Give your cells a break!
Paleo, fruitarian, raw food, vegan, vegetarian, gluten-free. How can it be that there are so many different diets all claiming to be the best for your health? Twenty years ago, high carbohydrate, low fat and protein diet was considered to be the best for your health.
Nowadays, we are overwhelmed by a number of different diets and the most striking thing about them is that caloric restriction is the only thing they mostly have in common. You have to be mindful of what you eat, which means that you have to actually observe and count what you eat.
How about taking this clue, forgetting about the differences and simply eating less? Could it make you healthier?
According to a recent experiment conducted at the NYU Langone Medical Center, calorie restricting diets in mice stop the rise and fall in activity levels of close to 900 different genes linked to aging and memory formation in the brain, delaying the onset of dementia. There has been a number of studies proving that calorie restricted diets bring different health benefits, such as decreased blood pressure, lowering the risk of diabetes etc. A recent study from the University of California even provides evidence that fasting stimulates regeneration of damaged, old cells of the immune system.
Is it all nonsense? We all know very well that human body needs energy, proteins, vitamins and minerals to function properly. It will definitely suffer if we don’t supply all those vital nutrients regularly! What is the body going to do if we interrupt that supply?
Well, the fact is that in shortage of food, our body starts digesting itself - literally. It may sound scary, but that’s actually a very useful and necessary function. The body works like a factory with many different machines and components which are gradually worn out and must be replaced. In fact, we lose around 1 million cells per second! If you ever wondered what happens with all those cells, the simple answer is they are either shed into the outer environment (skin cells or gut cells) or broken down and digested very much the same way as the food that enters our body. If those dead cells, which cannot be shed into the outer environment, were not digested and removed regularly, our body would soon be flooded by toxic waste. It is actually a very neat solution, because it allows us to use the same mechanisms for retrieving vital nutrients from ingested food and recycling broken parts of our system.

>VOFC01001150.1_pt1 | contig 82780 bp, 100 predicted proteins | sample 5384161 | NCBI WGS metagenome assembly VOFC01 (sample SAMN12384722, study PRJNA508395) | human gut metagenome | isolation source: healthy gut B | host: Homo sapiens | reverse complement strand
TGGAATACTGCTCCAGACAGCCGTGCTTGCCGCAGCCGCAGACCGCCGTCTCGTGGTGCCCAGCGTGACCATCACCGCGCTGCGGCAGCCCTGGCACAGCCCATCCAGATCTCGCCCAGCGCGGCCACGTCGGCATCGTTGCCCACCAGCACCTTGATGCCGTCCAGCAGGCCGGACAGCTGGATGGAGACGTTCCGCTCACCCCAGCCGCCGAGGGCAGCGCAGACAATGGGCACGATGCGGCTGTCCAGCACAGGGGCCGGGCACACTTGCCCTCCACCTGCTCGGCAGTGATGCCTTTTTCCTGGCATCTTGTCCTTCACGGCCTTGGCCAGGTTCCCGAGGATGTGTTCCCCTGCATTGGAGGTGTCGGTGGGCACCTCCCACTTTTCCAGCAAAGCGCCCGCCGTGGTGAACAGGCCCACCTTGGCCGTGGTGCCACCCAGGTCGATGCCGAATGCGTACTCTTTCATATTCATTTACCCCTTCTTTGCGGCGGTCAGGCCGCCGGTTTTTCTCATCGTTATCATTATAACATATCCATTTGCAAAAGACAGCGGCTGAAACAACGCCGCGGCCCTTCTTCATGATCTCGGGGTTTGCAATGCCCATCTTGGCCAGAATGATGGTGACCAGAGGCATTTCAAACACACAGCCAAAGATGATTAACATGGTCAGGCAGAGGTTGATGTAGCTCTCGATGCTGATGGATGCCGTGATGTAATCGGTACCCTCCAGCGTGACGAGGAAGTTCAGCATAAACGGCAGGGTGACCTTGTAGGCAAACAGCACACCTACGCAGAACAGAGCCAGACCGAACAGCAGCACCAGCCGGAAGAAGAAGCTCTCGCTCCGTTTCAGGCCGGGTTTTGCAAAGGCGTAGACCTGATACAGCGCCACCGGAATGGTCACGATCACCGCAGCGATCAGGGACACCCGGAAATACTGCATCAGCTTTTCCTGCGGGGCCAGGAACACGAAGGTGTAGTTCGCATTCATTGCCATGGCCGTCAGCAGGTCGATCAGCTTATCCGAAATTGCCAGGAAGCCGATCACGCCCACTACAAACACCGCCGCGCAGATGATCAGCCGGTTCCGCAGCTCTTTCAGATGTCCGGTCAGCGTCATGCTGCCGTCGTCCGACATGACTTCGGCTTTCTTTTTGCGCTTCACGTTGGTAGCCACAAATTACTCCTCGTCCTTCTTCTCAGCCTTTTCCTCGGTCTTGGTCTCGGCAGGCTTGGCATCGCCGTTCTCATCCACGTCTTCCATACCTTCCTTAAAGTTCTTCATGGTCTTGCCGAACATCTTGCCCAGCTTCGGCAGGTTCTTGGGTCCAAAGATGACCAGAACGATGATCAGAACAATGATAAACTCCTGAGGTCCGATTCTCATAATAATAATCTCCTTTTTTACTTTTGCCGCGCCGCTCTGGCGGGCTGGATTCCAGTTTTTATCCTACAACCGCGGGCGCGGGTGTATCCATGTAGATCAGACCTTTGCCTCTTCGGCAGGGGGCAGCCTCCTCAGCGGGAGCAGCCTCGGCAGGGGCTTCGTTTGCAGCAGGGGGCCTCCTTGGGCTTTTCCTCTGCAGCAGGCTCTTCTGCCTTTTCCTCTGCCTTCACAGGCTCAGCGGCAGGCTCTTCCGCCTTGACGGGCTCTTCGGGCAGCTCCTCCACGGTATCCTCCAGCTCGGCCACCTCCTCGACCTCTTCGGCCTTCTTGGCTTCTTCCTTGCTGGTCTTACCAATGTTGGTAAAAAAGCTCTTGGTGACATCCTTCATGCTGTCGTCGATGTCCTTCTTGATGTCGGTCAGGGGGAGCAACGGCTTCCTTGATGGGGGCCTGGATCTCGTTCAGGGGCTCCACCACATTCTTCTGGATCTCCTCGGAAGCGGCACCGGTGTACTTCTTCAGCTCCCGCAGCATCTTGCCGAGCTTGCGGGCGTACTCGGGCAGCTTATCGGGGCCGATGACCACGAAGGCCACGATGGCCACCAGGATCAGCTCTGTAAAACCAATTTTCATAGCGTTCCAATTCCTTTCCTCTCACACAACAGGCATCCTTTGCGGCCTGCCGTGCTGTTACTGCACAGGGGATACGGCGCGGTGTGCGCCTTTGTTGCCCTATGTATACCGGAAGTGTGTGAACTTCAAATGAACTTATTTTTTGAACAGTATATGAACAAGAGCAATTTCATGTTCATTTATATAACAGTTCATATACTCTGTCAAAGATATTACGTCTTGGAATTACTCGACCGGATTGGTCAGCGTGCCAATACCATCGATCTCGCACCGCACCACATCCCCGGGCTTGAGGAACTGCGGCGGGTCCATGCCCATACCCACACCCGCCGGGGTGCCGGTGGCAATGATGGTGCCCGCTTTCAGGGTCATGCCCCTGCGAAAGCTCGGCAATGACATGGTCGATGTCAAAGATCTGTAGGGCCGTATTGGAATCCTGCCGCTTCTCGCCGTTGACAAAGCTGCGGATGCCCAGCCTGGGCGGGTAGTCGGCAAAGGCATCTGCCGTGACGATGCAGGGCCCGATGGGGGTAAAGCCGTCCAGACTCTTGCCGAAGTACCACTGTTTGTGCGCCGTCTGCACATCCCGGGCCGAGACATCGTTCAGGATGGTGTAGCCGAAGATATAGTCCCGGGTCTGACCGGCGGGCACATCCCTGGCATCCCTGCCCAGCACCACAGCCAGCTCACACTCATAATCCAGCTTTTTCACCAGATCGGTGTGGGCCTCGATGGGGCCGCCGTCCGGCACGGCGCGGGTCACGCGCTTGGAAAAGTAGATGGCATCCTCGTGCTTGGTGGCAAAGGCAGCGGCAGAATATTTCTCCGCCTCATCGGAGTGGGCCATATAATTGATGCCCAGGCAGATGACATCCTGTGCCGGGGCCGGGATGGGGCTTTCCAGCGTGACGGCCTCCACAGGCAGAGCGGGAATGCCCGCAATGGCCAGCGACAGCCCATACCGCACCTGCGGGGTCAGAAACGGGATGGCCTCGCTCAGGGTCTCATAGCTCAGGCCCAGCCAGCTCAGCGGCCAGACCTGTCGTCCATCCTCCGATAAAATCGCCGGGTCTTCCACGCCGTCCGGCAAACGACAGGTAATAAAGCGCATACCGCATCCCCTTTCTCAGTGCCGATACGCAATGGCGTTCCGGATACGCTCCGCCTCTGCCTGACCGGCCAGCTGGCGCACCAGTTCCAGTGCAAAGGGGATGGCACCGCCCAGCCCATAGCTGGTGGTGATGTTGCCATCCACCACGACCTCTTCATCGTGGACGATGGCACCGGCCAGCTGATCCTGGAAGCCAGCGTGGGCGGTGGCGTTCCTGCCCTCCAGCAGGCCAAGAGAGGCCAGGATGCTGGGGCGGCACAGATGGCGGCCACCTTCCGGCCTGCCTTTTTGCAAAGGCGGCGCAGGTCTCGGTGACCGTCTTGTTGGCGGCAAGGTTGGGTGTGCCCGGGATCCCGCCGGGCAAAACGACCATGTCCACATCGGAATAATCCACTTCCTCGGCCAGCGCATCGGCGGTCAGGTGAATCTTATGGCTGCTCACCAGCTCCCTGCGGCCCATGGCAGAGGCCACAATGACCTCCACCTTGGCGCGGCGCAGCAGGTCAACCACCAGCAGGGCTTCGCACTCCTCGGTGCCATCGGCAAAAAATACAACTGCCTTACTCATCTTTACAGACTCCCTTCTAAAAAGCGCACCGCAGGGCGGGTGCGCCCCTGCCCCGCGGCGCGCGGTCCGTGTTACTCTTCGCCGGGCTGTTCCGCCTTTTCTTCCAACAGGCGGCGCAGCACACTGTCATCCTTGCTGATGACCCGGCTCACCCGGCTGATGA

However, our body has only limited capacity to process either food or recycled material. Therefore stopping the food supply for some time actually gives your body a very valuable break that is used for recycling and repair. If you close the tap halfway, your body will get very busy recycling because it might not get enough energy and nutrients from outer source.
Researchers from the Salk Institute for Biological Studies have recently shown in mice that confining caloric consumption to a shorter (8-12h) window during the day might actually lead to weight loss and prevent obesity and related health complications even without restricting caloric consumption. A very similar diet promoted as intermittent fasting has been around for quite a while and now you can already guess why it works.
If you worry about not getting enough proteins, carbohydrates or vitamins, remember that your body is very good at recycling. It’s better to give your cells a regular break for recycling and maintenance, than overwhelming their processing (and excretory) capacities with too much of nutrients. I suspect that it can even give you a few extra years of life. And the last benefit of all - you will get all this by saving instead of further expenses.
Author: Martin Lukan, PhD
University of Southern California. (2014, June 5). Fasting triggers stem cell regeneration of damaged, old immune system. ScienceDaily. Retrieved December 8, 2014 from www.sciencedaily.com/releases/2014/06/140605141507.htm
NYU Langone Medical Center. (2014, November 17). Calorie-restricting diets slow aging, study finds. ScienceDaily. Retrieved December 7, 2014 from www.sciencedaily.com/releases/2014/11/141117110650.htm
Salk Institute for Biological Studies. (2014, December 2). Another case against the midnight snack: Researchers tinker with a time-restricted diet in mice and find that it's remarkably forgiving. ScienceDaily. Retrieved December 8, 2014 from www.sciencedaily.com/releases/2014/12/141202123735.htm